An episiotomy is minor surgery that widens the opening of the vagina during childbirth. It is a cut to the perineum -- the skin and muscles between the vaginal opening and anus.
There are some risks to having an episiotomy. Because of the risks, episiotomies are not as common as they used to be. The risks include:
Sometimes, an episiotomy can be helpful even with the risks.
Times when an episiotomy is often performed include:
Not every woman will need an episiotomy during childbirth. Many women get through childbirth without tearing on their own, and without needing a cut.
Episiotomies don't heal better than tears. They often take longer to heal since the cut is usually deeper than a natural tear. In both cases, the cut or tear must be stitched and properly cared for after childbirth.
Just before your baby is born, and as the head is about to crown, your doctor or midwife will give you a shot to numb the area (if you haven’t already had an epidural).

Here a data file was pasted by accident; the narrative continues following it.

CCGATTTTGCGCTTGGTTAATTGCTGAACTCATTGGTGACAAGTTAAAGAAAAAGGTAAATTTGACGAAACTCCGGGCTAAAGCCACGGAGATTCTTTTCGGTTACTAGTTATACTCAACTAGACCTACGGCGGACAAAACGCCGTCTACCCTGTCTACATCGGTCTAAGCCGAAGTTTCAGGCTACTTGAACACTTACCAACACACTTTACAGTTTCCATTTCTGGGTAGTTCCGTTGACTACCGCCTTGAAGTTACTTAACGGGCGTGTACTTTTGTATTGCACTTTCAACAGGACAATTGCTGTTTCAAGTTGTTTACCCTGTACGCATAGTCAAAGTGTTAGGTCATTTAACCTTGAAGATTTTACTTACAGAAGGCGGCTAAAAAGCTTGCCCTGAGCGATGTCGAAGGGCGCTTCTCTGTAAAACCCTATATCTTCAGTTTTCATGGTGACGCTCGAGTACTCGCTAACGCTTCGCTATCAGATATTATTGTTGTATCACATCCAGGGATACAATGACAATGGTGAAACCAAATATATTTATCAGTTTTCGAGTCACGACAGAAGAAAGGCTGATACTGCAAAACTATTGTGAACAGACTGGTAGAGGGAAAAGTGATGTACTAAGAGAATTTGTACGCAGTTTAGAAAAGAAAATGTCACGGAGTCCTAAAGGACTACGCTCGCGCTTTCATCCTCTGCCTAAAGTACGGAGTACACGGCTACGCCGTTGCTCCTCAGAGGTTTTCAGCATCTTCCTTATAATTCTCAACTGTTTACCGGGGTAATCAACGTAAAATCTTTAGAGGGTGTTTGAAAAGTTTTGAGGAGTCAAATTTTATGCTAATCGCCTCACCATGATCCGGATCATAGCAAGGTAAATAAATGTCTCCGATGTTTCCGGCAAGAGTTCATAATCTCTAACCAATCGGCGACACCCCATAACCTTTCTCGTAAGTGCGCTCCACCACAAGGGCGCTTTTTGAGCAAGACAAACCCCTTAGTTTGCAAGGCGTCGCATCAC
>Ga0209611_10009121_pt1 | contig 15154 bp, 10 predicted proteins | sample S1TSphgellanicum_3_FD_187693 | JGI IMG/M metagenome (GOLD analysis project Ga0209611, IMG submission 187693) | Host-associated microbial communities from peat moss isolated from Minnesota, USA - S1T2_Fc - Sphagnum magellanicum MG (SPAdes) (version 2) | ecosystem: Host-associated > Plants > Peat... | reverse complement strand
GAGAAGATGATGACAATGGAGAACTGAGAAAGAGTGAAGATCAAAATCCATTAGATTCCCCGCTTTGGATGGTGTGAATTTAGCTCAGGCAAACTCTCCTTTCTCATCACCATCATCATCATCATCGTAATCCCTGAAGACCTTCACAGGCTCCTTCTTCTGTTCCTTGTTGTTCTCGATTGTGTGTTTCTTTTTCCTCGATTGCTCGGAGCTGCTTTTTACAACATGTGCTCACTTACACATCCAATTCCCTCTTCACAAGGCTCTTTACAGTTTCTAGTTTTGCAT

Next, a small incision (cut) is made. There are two types of cuts: median and medio-lateral.
Your doctor will then deliver the baby through the enlarged opening.
You can do things to strengthen your body for labor that may lower your chances of needing an episiotomy.
Keep in mind, even if you do these things, you may still need an episiotomy. Your doctor or midwife will decide if you should have one based on what happens during your labor.
Hartmann K, Viswanathan M, Palmieri R, Gartlehner G, Thorp J Jr, Lohr KN. Outcomes of routine episiotomy: a systematic review. JAMA. 2005;293(17):2141-2148.
American College of Obstetricians-Gynecologists. Episiotomy. Clinical Management Guidelines for Obstetrician-Gynecologists. ACOG Practice Bulletin. 2006;71.
Carroli G, Mignini L. Episiotomy for vaginal birth. Cochrane Database of Systematic Reviews. 2009;1:CD000081.
Cunningham FG, Leveno KJ, Bloom SL, et al. Normal labor and delivery. In: Cunnigham FG, Leveno KL, Bloom SL, et al, eds. Williams Obstetrics. 23rd ed. New York, NY: McGraw-Hill; 2010:chap 17.
Updated by: Susan Storck, MD, FACOG, Chief, Eastside Department of Obstetrics and Gynecology, Group Health Cooperative of Puget Sound, Bellevue, Washington; Clinical Teaching Faculty, Department of Obstetrics and Gynecology, University of Washington School of Medicine. Also reviewed by David Zieve, MD, MHA, Medical Director, A.D.A.M. Health Solutions, Ebix, Inc.
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